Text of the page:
Have you ever heard of anthropophobia? This is a type of phobia in which the individual feels fear of people..
This fear can interfere significantly in the person’s life, and its main cause is the fact of having suffered prolonged harassment and/or mistreatment (although there may be other causes).
In this article we tell you all the details about this disorder; what it consists of, how it differs from social phobia, and finally what are its symptoms, causes and treatments.
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Anthropophobia: what is it?
Anthropophobia is defined as the fear of people or human beings; it is a type of phobia, classified as such in the DSM-5 (Diagnostic Manual of Mental Disorders). It differs from social phobia in that, in anthropophobia, people actually cause fear; in social phobia, on the other hand, more than people, what causes fear or anxiety is their evaluation of oneself, as well as making a fool of oneself, etc.
Thus, in anthropophobia there is a disproportionate, intense and sometimes irrational fear of people, whether they are strangers or trusted persons. That is to say, the fear can appear before all types of people and relationships..
There is also fear of the bond that can be created with them, and the possibility of being judged by them (but there is always a basic fear of people “in themselves”).
Sometimes, the person with anthropophobia may recognize that his or her fear is irrational, but is nevertheless unable to control it.
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Anthropophobia as a specific phobia
Before explaining the symptoms of anthropophobia, let’s take a brief look at what a phobia consists of. A phobia is an exaggerated and intense fear of stimuli that are generally harmless to the person. It is possible to have phobia to practically anything. Phobias are anxiety disorders..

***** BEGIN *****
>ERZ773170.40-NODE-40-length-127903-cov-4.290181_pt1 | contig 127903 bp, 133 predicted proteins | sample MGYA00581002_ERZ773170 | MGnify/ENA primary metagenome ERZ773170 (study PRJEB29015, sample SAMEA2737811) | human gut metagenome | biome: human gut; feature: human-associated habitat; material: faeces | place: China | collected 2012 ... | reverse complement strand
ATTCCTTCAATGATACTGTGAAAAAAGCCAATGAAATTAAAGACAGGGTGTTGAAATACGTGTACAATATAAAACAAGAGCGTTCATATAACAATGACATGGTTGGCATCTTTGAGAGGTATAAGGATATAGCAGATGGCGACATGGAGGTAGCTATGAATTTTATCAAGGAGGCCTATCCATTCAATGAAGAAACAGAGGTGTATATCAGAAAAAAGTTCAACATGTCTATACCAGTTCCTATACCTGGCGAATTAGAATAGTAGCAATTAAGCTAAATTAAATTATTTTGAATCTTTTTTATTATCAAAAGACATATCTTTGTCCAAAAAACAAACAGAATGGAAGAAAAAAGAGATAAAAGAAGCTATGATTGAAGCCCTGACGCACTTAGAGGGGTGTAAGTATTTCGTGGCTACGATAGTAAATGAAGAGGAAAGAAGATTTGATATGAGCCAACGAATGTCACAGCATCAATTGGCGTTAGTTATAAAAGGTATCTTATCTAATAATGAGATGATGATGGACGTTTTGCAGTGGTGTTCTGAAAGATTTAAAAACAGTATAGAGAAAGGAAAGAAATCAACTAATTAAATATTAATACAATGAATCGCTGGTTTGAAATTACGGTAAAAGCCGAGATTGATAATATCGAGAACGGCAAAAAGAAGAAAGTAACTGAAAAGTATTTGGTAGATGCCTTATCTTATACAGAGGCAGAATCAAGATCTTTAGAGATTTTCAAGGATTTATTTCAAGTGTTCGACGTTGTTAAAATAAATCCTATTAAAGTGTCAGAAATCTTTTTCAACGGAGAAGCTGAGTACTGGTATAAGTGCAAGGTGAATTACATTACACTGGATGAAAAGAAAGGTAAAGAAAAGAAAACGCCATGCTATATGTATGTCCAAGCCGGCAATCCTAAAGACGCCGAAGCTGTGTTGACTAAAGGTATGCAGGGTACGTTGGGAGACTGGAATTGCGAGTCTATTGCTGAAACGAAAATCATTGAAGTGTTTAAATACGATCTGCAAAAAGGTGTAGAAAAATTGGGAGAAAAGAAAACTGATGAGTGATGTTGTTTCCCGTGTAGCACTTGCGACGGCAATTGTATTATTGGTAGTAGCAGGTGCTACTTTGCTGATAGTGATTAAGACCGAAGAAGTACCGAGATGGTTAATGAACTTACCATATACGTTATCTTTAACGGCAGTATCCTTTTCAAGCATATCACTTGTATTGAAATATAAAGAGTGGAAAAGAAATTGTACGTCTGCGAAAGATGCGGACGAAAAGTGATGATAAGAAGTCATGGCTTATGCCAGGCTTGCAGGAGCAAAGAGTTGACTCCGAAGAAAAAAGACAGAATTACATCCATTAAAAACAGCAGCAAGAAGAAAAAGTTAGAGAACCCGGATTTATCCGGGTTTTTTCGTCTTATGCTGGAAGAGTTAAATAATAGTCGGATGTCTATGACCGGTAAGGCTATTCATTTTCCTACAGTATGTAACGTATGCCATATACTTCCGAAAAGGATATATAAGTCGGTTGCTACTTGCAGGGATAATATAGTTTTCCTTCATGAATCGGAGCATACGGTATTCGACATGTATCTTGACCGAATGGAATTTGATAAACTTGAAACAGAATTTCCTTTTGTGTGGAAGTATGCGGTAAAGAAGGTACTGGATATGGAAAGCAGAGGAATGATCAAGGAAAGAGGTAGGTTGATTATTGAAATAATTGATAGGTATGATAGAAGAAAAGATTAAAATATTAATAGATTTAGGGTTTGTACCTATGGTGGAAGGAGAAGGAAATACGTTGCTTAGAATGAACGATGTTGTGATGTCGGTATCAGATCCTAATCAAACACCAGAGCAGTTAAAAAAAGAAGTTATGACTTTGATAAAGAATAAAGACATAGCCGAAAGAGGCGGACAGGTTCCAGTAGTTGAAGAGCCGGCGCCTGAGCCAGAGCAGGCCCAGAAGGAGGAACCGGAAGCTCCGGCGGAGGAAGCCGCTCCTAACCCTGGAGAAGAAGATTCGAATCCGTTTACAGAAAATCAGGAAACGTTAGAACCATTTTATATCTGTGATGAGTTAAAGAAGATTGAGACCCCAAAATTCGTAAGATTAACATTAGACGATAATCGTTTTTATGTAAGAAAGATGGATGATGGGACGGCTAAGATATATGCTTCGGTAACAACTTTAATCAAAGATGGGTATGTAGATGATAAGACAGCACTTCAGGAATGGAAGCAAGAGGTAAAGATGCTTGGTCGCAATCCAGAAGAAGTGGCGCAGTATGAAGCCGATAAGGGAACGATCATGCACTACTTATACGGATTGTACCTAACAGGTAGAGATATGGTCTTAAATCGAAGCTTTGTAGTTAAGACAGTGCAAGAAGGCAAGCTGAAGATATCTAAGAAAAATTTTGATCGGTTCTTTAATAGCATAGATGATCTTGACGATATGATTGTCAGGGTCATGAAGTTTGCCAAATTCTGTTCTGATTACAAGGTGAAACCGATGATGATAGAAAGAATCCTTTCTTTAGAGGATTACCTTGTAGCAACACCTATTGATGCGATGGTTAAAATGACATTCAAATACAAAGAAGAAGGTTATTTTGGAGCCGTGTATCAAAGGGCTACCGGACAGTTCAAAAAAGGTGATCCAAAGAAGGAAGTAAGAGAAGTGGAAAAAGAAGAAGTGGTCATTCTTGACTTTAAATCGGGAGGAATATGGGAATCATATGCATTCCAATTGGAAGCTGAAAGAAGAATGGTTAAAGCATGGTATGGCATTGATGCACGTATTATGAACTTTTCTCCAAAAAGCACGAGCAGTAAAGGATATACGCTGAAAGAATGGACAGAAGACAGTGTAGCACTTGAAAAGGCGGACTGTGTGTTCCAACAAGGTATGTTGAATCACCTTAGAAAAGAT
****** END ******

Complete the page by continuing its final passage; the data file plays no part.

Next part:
However, for a phobia to be diagnosed, the symptoms of fear or anxiety must last at least 6 months.In addition to these symptoms, there is interference in daily life caused by this phobia, intense discomfort, avoidance of the phobic stimulus (or resistance to it with high anxiety), as well as physiological symptoms and cognitive symptoms (e.g. dysfunctional thoughts in relation to the phobic stimulus).
Phobias can be of different types; specifically, in the DSM-5 we find three large groups of phobias. We have social phobia (anxiety before social situations or relationships with people, especially strangers), specific phobia (such as anthropophobia; fear of a concrete and specific stimulus) and agoraphobia (fear of being in public places or where it is difficult or embarrassing to escape).
As we can see, anthropophobia is a specific phobia; in turn, within the specific phobias, we find 5 subtypes of the same:
- Animal type
- Natural/environmental type
- Blood type-injections-wounded
- Situational type
- Other types
Specifically, anthropophobia is included in the group “other types of phobias”, because it cannot be included in any of the previous groups.
The 2 differences with social phobia
Before explaining the symptoms of anthropophobia, let us emphasize its two main differences with social phobia, as they are disorders that are often confused.
The first difference lies in the fact that in anthropophobia, there is a fear of people, coupled with a fear of being judged (which may or may not be present); in social phobia, on the other hand, it is not that people are feared, but that there is high anxiety about the possibility of making a fool of oneself in front of them.
The second difference is that in anthropophobia, one can fear all kinds of people (known, unknown, familiar ….).In social phobia, on the other hand, anxiety is usually felt in the presence of unfamiliar people.